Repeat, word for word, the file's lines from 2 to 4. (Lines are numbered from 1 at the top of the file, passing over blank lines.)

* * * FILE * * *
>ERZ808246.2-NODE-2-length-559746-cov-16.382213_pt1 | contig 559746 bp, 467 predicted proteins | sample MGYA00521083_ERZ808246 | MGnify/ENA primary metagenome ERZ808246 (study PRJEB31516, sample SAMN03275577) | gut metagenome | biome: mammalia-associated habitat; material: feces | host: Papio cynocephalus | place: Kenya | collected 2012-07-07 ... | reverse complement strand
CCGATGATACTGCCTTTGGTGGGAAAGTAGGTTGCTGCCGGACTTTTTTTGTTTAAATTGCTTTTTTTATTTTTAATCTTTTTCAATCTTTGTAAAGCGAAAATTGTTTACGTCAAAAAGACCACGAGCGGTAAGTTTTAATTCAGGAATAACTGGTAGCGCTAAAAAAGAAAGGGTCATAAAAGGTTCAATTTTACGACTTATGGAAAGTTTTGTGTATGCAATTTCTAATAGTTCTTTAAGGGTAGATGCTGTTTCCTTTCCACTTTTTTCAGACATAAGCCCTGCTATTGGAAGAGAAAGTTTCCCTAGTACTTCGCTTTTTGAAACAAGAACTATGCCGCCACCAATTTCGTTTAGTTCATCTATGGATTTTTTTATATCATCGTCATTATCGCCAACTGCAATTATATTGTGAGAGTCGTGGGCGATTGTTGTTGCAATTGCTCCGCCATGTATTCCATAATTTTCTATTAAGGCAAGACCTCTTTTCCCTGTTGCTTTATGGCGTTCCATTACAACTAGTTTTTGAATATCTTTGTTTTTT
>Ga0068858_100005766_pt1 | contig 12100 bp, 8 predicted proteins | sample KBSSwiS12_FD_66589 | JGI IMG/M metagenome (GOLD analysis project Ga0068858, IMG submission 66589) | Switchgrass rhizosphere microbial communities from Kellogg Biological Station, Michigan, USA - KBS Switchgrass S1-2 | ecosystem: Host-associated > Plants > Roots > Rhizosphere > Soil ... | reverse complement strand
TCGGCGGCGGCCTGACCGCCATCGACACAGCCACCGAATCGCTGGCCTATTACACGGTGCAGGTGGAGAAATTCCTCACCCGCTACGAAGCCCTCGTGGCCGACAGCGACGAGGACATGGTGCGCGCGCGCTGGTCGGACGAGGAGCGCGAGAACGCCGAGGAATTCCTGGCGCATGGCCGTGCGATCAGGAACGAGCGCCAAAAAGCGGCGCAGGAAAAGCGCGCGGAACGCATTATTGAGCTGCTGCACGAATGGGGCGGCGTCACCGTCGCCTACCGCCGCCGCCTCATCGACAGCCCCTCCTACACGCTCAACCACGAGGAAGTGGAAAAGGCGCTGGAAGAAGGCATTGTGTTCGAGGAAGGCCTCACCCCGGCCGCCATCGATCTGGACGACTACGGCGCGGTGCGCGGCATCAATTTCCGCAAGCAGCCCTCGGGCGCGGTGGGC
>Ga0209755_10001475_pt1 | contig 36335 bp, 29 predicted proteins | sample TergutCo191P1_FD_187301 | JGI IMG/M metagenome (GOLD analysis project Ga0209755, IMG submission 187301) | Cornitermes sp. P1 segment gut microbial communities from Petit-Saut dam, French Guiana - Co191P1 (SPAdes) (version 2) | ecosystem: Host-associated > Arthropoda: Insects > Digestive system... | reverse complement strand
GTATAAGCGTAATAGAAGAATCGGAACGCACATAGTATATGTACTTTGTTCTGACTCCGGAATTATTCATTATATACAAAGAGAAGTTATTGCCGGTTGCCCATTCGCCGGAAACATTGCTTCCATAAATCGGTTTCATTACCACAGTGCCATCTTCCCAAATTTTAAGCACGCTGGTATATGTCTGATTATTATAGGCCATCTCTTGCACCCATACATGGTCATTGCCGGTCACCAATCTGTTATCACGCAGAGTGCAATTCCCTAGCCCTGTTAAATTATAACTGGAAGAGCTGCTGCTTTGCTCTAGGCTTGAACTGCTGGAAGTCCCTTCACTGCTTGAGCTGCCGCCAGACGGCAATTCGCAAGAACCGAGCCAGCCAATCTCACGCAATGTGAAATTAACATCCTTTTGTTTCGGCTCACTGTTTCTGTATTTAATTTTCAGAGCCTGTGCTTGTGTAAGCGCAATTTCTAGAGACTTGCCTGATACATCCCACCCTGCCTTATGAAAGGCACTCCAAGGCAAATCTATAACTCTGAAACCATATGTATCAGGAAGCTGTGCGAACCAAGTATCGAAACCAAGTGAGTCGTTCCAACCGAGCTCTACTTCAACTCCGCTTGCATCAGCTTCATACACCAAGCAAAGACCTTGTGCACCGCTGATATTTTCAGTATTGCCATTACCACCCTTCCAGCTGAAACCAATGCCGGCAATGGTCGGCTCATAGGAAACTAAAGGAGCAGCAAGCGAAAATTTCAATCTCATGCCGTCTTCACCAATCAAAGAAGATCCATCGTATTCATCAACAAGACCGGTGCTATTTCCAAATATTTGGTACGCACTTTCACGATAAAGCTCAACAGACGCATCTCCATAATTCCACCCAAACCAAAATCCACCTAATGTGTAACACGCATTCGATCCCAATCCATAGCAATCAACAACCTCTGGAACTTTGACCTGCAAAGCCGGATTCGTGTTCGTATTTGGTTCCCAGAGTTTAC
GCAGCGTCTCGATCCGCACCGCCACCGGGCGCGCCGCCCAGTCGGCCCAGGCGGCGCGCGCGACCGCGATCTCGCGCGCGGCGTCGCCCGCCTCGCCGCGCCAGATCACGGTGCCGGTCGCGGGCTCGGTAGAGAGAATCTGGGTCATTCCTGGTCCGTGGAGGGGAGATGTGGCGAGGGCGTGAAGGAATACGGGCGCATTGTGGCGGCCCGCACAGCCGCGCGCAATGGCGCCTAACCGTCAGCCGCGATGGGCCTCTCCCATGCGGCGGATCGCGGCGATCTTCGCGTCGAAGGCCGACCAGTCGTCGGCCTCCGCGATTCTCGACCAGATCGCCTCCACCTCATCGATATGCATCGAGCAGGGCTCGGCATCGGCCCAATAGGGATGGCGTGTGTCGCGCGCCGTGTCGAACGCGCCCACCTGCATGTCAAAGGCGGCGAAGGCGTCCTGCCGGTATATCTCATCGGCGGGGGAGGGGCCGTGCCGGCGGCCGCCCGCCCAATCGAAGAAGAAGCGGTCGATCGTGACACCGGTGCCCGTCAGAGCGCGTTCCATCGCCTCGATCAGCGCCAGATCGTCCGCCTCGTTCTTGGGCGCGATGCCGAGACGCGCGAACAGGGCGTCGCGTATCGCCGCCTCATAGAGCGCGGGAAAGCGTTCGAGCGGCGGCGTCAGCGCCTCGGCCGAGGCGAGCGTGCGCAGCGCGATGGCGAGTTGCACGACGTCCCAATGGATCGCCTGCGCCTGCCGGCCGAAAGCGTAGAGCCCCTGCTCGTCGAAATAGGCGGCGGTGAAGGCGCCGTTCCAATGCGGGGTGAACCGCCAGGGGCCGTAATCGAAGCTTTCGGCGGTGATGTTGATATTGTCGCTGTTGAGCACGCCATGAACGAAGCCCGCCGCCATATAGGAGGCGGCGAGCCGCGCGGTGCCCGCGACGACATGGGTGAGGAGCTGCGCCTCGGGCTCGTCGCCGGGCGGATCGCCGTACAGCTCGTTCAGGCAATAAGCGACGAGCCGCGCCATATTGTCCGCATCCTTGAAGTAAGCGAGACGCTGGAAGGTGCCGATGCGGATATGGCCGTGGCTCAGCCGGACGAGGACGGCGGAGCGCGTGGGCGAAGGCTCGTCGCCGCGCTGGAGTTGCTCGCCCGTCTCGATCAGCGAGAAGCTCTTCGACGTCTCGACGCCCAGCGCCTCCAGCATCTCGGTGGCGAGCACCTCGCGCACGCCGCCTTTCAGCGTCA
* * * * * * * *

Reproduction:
CCGATGATACTGCCTTTGGTGGGAAAGTAGGTTGCTGCCGGACTTTTTTTGTTTAAATTGCTTTTTTTATTTTTAATCTTTTTCAATCTTTGTAAAGCGAAAATTGTTTACGTCAAAAAGACCACGAGCGGTAAGTTTTAATTCAGGAATAACTGGTAGCGCTAAAAAAGAAAGGGTCATAAAAGGTTCAATTTTACGACTTATGGAAAGTTTTGTGTATGCAATTTCTAATAGTTCTTTAAGGGTAGATGCTGTTTCCTTTCCACTTTTTTCAGACATAAGCCCTGCTATTGGAAGAGAAAGTTTCCCTAGTACTTCGCTTTTTGAAACAAGAACTATGCCGCCACCAATTTCGTTTAGTTCATCTATGGATTTTTTTATATCATCGTCATTATCGCCAACTGCAATTATATTGTGAGAGTCGTGGGCGATTGTTGTTGCAATTGCTCCGCCATGTATTCCATAATTTTCTATTAAGGCAAGACCTCTTTTCCCTGTTGCTTTATGGCGTTCCATTACAACTAGTTTTTGAATATCTTTGTTTTTT
>Ga0068858_100005766_pt1 | contig 12100 bp, 8 predicted proteins | sample KBSSwiS12_FD_66589 | JGI IMG/M metagenome (GOLD analysis project Ga0068858, IMG submission 66589) | Switchgrass rhizosphere microbial communities from Kellogg Biological Station, Michigan, USA - KBS Switchgrass S1-2 | ecosystem: Host-associated > Plants > Roots > Rhizosphere > Soil ... | reverse complement strand
TCGGCGGCGGCCTGACCGCCATCGACACAGCCACCGAATCGCTGGCCTATTACACGGTGCAGGTGGAGAAATTCCTCACCCGCTACGAAGCCCTCGTGGCCGACAGCGACGAGGACATGGTGCGCGCGCGCTGGTCGGACGAGGAGCGCGAGAACGCCGAGGAATTCCTGGCGCATGGCCGTGCGATCAGGAACGAGCGCCAAAAAGCGGCGCAGGAAAAGCGCGCGGAACGCATTATTGAGCTGCTGCACGAATGGGGCGGCGTCACCGTCGCCTACCGCCGCCGCCTCATCGACAGCCCCTCCTACACGCTCAACCACGAGGAAGTGGAAAAGGCGCTGGAAGAAGGCATTGTGTTCGAGGAAGGCCTCACCCCGGCCGCCATCGATCTGGACGACTACGGCGCGGTGCGCGGCATCAATTTCCGCAAGCAGCCCTCGGGCGCGGTGGGC